Associations to the word «Permit»
PERMIT, verb. (now archaic) (rare) To hand over, resign (something to someone). [from 15th c.]
PERMIT, verb. (transitive) To allow (something) to happen, to give permission for. [from 15th c.]
PERMIT, verb. (transitive) To allow (someone) to do something; to give permission to. [from 15th c.]
PERMIT, verb. (intransitive) To allow for, to make something possible. [from 16th c.]
PERMIT, verb. (intransitive) To allow, to admit (of). [from 18th c.]
PERMIT, verb. (transitive) (pronounced like noun) To grant formal authorization for (something).
PERMIT, verb. (transitive) (pronounced like noun) To attempt to obtain or succeed in obtaining formal authorization for (something).
PERMIT, noun. (obsolete) Formal permission. [16th-19th c.]
PERMIT, noun. An artifact or document rendering something allowed or legal. [from 17th c.]
PERMIT, noun. A pompano of the species Trachinotus falcatus.
PERMIT NATURE TO TAKE HER COURSE, verb. Alternative form of let nature take its course
PERMIT NATURE TO TAKE ITS COURSE, verb. Alternative form of let nature take its course
PERMIT, noun. A legal document giving official permission to do something.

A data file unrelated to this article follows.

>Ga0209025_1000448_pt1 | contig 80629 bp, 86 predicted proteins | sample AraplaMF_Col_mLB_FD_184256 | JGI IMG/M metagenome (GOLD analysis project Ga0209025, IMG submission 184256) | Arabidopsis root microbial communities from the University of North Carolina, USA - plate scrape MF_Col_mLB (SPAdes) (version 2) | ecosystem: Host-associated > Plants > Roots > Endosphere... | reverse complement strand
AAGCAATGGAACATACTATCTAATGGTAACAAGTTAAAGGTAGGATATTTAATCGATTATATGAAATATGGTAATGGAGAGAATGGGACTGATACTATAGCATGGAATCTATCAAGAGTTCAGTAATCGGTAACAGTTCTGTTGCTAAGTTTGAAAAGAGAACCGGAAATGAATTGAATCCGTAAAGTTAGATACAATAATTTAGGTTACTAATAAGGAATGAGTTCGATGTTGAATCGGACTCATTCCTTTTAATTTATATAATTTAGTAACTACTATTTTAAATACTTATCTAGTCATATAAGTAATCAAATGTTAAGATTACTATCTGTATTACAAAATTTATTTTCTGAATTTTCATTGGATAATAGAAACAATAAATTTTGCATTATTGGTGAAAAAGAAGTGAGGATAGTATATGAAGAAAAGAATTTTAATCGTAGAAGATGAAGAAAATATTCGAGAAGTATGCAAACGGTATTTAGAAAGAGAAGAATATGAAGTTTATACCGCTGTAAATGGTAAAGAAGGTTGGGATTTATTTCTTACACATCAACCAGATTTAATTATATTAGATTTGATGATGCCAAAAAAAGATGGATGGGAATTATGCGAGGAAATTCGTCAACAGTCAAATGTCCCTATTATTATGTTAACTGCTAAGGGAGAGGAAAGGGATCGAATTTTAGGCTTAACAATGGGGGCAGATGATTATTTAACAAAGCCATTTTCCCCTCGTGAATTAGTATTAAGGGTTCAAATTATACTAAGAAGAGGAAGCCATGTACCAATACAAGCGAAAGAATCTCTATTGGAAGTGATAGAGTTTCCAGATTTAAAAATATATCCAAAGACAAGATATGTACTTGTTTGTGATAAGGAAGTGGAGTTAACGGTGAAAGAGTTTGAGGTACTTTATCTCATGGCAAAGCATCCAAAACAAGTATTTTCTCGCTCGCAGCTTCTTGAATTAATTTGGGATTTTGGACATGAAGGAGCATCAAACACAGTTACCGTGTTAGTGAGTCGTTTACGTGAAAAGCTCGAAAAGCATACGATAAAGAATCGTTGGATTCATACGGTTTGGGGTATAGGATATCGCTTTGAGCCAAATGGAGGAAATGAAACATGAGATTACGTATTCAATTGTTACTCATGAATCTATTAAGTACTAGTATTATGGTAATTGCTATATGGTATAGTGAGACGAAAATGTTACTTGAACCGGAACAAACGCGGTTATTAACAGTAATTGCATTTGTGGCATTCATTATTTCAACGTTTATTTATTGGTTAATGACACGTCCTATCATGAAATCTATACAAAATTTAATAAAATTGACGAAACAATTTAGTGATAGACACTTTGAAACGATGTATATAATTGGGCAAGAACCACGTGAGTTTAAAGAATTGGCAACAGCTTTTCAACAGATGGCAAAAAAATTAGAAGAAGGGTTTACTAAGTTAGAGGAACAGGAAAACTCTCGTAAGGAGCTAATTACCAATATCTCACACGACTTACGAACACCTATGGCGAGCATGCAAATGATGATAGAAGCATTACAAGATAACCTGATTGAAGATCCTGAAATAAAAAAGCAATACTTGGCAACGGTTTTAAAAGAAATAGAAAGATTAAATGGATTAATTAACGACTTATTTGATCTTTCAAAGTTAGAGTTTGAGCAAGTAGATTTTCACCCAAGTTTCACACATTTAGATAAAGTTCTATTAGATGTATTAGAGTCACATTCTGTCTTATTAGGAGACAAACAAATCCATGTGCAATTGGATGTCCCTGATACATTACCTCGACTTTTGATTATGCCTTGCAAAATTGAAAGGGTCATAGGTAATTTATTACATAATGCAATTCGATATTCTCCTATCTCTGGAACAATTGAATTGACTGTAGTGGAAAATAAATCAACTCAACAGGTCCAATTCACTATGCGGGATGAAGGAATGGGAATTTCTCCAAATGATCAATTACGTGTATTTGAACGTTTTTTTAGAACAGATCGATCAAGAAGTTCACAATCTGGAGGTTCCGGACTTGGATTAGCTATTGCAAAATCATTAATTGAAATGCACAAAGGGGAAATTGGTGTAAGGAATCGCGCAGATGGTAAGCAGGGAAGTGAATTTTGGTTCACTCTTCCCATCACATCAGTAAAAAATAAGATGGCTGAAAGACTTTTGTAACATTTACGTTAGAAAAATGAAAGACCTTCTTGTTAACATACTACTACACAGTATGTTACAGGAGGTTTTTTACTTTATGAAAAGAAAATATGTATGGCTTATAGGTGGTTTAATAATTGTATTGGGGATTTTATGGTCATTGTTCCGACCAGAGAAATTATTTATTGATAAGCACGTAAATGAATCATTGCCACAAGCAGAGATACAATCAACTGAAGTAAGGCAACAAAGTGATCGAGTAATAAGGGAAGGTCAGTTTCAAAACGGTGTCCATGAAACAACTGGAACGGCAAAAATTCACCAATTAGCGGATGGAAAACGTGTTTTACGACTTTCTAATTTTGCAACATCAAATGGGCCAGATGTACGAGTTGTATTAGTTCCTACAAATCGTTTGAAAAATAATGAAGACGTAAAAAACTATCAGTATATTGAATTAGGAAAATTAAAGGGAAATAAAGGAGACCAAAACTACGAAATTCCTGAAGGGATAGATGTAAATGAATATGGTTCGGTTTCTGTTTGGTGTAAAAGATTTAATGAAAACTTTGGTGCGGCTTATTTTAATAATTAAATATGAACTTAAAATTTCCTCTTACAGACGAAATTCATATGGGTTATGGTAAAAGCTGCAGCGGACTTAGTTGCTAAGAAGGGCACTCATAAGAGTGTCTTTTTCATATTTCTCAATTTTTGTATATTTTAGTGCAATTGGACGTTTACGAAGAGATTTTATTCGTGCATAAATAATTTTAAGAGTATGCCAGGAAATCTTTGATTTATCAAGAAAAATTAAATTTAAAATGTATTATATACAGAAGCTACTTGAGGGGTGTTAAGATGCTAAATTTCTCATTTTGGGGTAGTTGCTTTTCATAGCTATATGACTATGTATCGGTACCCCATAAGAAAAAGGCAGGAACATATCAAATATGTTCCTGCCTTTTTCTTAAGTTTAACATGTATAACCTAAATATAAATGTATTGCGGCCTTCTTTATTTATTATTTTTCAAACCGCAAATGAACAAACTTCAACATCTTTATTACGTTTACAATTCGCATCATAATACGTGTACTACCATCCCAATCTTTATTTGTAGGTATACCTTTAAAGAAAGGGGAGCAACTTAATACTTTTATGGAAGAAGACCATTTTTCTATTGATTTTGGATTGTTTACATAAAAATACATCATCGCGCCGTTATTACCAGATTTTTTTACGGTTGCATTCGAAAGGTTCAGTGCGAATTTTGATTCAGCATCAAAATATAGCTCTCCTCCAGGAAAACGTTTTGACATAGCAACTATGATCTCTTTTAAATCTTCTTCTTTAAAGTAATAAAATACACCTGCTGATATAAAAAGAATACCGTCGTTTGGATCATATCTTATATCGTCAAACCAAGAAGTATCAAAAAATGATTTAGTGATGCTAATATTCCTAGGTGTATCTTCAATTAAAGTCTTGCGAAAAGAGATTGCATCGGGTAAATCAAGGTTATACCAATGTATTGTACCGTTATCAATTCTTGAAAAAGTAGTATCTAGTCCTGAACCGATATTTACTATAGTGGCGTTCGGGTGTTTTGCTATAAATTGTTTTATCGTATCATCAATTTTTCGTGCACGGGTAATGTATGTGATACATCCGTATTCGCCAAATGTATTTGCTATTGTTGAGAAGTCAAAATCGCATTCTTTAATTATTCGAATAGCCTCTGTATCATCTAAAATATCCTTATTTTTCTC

PERMIT, noun. The act of giving a formal (usually written) authorization.
PERMIT, noun. Large game fish; found in waters of the West Indies.
PERMIT, verb. Consent to, give permission; "She permitted her son to visit her estranged husband"; "I won't let the police search her basement"; "I cannot allow you to see your exam".
PERMIT, verb. Make it possible through a specific action or lack of action for something to happen; "This permits the water to rush in"; "This sealed door won't allow the water come into the basement"; "This will permit the rain to run off".
PERMIT, verb. Allow the presence of or allow (an activity) without opposing or prohibiting; "We don't allow dogs here"; "Children are not permitted beyond this point"; "We cannot tolerate smoking in the hospital".
Occasionally in life there are those moments of unutterable fulfillment which cannot be completely explained by those symbols called words. Their meanings can only be articulated by the inaudible language of the heart.